Summing up all comments that have come in before and during the workshop, it seems that the main priority is to standardise the anchoring system to the cargo cycle. This is expressed by both cycle logistics operators and vehicle manufacturers.
The container that is used in the DHL is 1 m3 big and has EU pallet dimensions inside. In standardising the size of the container, a main decision seem to be to go for either EU pallet dimensions inside, to be able to use half and quarter pallets in city logistics, or outside, to make it fit better in big vehicles and terminals.
A decision was made during ICBF 2016 between Radkutsche and Velove to develop a platform for the Radkutsche Musketier to be able to take a container of the dimensions and with the anchoring system that DHL is testing. Also other cargo cycles and trailer manufacturers have shown interest of taking first steps like these towards standardisation. Johan is inviting cargo cycle and trailer manufacturers to develop adapters for their products, giving the option to use them as a container transporting vehicle. The earlier communication starts, the better chance the container is developed to work for as many cargo cycles and trailers as possible.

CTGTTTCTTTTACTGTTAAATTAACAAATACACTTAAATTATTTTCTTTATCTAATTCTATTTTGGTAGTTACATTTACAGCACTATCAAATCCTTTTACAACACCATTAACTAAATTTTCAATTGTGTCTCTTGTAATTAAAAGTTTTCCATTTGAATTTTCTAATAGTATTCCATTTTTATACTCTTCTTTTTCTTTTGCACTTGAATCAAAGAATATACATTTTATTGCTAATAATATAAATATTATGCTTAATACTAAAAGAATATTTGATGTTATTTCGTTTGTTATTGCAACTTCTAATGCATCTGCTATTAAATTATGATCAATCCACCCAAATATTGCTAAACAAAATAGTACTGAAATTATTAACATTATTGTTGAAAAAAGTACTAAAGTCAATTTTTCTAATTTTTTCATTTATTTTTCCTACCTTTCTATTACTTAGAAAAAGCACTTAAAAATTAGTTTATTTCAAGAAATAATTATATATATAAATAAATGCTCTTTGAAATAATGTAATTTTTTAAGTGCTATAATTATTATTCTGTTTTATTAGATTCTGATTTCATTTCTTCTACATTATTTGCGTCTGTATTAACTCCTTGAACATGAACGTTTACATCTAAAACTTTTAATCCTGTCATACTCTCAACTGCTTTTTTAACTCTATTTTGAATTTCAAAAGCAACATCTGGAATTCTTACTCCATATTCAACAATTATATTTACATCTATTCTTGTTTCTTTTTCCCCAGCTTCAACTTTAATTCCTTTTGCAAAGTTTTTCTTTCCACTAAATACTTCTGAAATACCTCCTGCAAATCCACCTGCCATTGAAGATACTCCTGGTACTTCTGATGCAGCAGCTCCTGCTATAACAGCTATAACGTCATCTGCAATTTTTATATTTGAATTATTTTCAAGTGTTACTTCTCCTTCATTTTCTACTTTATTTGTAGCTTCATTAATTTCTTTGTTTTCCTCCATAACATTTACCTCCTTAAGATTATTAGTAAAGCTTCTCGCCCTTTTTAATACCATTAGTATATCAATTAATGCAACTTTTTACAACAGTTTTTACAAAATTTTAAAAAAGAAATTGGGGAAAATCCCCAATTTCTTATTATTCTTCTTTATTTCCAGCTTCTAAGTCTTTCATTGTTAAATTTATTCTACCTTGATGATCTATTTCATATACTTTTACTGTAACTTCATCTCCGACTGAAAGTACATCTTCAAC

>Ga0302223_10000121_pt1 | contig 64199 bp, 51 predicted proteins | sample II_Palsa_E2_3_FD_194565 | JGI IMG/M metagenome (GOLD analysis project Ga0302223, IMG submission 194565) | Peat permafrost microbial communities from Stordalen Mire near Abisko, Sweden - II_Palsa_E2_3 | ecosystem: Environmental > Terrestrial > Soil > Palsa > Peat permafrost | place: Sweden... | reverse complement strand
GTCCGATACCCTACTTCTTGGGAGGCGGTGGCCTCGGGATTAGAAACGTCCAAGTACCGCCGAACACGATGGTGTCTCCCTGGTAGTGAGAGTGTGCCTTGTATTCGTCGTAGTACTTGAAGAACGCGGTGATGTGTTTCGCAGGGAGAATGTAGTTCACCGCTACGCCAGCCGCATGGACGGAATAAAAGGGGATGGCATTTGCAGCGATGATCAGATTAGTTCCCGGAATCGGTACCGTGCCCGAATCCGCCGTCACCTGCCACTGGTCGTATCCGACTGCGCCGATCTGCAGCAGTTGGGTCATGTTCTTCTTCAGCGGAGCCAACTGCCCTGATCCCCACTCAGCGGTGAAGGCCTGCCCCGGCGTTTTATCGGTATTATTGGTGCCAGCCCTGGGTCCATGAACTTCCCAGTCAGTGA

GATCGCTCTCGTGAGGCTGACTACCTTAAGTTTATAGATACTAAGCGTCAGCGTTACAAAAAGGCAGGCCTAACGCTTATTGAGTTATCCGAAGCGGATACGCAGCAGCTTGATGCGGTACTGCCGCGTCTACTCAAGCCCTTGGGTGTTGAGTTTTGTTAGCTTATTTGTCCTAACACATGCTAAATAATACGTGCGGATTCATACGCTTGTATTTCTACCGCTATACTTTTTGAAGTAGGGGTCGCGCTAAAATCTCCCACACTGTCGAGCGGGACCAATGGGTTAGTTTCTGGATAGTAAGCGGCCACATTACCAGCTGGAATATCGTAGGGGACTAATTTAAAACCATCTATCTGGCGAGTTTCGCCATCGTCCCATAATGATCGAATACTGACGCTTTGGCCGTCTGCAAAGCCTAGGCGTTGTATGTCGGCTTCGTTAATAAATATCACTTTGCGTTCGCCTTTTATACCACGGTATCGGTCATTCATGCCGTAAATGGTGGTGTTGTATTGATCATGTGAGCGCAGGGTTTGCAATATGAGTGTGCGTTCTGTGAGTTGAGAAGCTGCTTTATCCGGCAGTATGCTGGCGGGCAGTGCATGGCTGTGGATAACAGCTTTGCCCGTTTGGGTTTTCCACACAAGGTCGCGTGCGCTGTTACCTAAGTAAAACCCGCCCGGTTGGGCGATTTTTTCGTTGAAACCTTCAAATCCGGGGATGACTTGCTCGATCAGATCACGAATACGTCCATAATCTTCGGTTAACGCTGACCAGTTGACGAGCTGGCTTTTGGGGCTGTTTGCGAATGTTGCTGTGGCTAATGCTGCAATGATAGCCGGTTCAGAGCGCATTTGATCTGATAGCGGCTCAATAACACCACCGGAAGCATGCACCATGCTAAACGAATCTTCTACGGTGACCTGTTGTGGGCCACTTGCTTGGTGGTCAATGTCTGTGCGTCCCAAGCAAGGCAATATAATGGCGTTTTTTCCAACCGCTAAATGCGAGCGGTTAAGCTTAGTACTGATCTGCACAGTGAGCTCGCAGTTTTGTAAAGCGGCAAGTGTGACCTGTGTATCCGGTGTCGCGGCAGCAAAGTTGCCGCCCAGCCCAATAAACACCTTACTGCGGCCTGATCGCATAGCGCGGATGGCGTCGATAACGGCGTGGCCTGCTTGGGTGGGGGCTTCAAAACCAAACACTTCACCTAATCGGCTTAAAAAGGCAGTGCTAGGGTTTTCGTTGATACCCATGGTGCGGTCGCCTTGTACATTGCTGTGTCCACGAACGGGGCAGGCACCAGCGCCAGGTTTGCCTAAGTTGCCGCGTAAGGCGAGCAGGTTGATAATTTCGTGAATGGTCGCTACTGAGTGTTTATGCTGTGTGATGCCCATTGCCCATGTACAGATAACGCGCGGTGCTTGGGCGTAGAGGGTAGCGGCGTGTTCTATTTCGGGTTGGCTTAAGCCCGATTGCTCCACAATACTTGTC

Are container terminals needed for the success of container based city logistics? Should they be publically or privately owned/managed? How should they be organised?
In this last topic, Johan presented an idea of municipalities taking a more active part in supporting city logistics by providing a terminal service to facilitate the shift of goods from big vehicles to small, and back, and also opening up for more consolidation. These terminals would support efficient city logistics both with and without the use of small containers. The idea is that the city provides space, service and security in a good location, but not dictating exactly which city logistics solutions should be used, and which operators should run it. In this way, logistics operators can negotiate with the city about the city logistics solution they would want to use, and the city will be flexible in helping them out to provide the best service for that. A service like that could make it easier for a city to introduce regulation against inefficient use of vans and trucks in the inner city.